A number of years ago, Gina and I went down to Puerto Vallarta Mexico for 10 days. My brother had a boat down there, so the 3 of us hung for the first half of the trip at a marina. Heaven. I love boats. Even have a 36′ sailboat. Anyway, one morning a fellow sailor with a 44′ steel cutter rigged sloop (an older design) came walking by and we chatted. He said that he and his wife had done a circumnavigation around the world for 7 years. They were going back to their home port in the LA area. He told me fantastic stories. Very entertaining. I also thought that he was full of shit. Later his wife spoke with me at length and repeated the same stories. So here is the story.
He was a partner at a very successful law firm in LA. He was a litigator and made good money for both the firm and himself. She worked some managerial white collar gig. They had two young boys aged about 6 and 8. They had the perfect life. Power, money, position, country club, etc.
On the last of a few late night meetings at the firm, he did something called “divvying up the points”. That was where the partners took their share out of the company’s coffers. He said it was interesting watching attorneys argue over money. He left to go get to his auto. Beside him was a junior partner’s car. He did now know the partner well personally. For whatever reason, the junior turned and smiled before getting into his car. He then said, “Time is the currency of life. Spend it wisely.”. Whatever dude! The next day at work the junior, aged mid forties , keeled over very totally and forever really dead at his keyboard.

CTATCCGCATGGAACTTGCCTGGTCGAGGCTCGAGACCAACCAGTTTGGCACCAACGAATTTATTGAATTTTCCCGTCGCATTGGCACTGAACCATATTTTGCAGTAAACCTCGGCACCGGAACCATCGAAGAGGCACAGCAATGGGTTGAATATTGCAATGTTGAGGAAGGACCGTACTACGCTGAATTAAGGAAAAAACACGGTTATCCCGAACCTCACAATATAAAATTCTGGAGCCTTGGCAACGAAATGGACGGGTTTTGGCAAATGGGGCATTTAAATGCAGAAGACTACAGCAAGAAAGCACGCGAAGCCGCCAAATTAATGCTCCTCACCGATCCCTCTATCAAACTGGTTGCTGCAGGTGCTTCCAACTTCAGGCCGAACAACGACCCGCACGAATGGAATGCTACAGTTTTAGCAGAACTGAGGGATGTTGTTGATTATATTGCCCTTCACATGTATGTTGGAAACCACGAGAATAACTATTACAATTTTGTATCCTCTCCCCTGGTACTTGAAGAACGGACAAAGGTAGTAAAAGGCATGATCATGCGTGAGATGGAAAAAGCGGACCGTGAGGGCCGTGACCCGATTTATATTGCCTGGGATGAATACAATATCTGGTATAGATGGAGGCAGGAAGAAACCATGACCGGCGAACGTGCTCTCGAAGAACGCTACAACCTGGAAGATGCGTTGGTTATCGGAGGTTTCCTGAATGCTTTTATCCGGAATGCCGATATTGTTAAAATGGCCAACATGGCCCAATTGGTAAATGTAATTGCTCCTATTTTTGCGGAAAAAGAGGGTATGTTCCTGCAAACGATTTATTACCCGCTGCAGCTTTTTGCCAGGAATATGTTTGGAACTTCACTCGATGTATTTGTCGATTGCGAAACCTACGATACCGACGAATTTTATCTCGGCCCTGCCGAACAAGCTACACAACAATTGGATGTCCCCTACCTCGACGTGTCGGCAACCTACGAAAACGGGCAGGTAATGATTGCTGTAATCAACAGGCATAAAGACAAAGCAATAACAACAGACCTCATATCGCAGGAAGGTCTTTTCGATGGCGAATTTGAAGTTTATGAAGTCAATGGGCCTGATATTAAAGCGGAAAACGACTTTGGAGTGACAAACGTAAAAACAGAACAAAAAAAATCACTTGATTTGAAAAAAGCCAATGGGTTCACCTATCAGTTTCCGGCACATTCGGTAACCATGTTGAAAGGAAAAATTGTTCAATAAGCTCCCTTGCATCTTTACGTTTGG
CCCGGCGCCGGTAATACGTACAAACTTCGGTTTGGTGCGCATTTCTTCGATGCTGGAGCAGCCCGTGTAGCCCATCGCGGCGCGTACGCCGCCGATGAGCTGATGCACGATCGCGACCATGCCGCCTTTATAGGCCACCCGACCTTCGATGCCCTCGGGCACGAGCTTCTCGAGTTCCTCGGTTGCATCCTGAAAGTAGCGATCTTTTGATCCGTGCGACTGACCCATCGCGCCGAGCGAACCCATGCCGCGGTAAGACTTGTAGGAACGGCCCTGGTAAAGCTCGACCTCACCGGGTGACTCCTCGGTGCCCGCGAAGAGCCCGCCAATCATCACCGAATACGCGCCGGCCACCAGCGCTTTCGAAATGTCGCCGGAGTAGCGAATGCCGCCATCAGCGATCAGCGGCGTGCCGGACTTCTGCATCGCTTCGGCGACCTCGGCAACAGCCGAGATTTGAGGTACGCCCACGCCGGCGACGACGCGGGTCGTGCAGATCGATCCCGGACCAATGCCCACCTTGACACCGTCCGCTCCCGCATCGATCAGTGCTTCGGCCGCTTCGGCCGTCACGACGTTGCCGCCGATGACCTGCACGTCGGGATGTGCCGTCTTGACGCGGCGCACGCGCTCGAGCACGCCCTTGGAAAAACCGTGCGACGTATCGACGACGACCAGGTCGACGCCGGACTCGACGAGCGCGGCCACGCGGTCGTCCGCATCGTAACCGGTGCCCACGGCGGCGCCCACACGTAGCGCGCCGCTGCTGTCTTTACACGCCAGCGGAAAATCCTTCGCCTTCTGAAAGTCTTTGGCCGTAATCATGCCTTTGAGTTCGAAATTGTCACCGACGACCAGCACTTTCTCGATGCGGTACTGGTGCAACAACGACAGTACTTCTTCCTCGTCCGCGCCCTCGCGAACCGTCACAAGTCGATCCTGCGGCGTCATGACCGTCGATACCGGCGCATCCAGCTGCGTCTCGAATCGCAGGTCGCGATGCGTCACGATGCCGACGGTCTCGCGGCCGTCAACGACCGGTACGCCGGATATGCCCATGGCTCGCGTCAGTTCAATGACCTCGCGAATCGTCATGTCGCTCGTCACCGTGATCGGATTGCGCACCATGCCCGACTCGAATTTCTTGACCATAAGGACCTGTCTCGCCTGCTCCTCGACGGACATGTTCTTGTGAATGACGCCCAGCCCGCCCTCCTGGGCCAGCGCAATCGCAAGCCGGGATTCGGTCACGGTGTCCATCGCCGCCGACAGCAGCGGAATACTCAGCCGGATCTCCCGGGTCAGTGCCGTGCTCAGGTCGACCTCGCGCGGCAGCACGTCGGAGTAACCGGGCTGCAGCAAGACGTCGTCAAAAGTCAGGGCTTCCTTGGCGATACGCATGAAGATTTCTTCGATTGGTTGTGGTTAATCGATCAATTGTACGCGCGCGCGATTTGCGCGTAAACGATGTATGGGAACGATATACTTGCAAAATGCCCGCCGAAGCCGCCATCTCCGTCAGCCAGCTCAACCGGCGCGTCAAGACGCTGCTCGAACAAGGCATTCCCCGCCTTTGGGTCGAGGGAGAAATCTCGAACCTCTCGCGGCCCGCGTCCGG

Some very short time later, the litigator called his wife and strongly suggested that they take time from work and have a long lunch. Like today! Not tomorrow. She thought to herself what is going on? Hubby’s secretary is pregnant with twins? Hubby is having an affair and plans to take up with the all too young blond hottie? Hubby has terminal cancer with not much time left? Hubby is going to leave her for another man?
They met. He said “Do we have enough.” They had all the entrapments of the perfect life. After an exhausting dissection of their lives, they charted a new path. With the junior partner’s shocking death, they reassessed their lives. The litigator had sailed some as a very young man. He always remembered the days fondly. They sold the McMansion in LA, put a bit of stuff in storage, sold/gave away the rest. They also bought the used 44′ sloop, moved on board and got acquainted with the boat and a totally new lifestyle home schooling the boys. Then off to the Sea of Cortez east of Baja California.
They stayed a little over a year. Then in early February they pointed southwest heading over the equator to The Marquises. Only about 3+ weeks in the open sea! Then it came time to leave going west through the South Pacific. And west they continued. Their journey lasted for 7 years. The boys turned into teen agers. The kids mostly lived on the boat but also now spent some time on land. The last 3 years were spent in The Mediterranean. All together 104 countries. Biggest issue worldwide was getting good drinking water.
They would be back in LA in a month or so. The plan was to sell the boat, buy a much smaller one for just coastal sailing/day trips, buy a small bungalow, get the kids off to college, and reenter a more sane version of the American Dream.
They also now understood that only rats run in rat races. Never again for them. I often end my correspondence with the junior partner’s profound words of wisdom.
“Time is the currency of life. Spend it wisely.”
The road of life is a challenge. It is but a series of potholes and roadblocks to negotiate. What is important for us all is to focus on those things that we can affect. The rest must wait until we are able to harness our wisdom. We all are in very challenged times. This too will pass.
Be safe. RD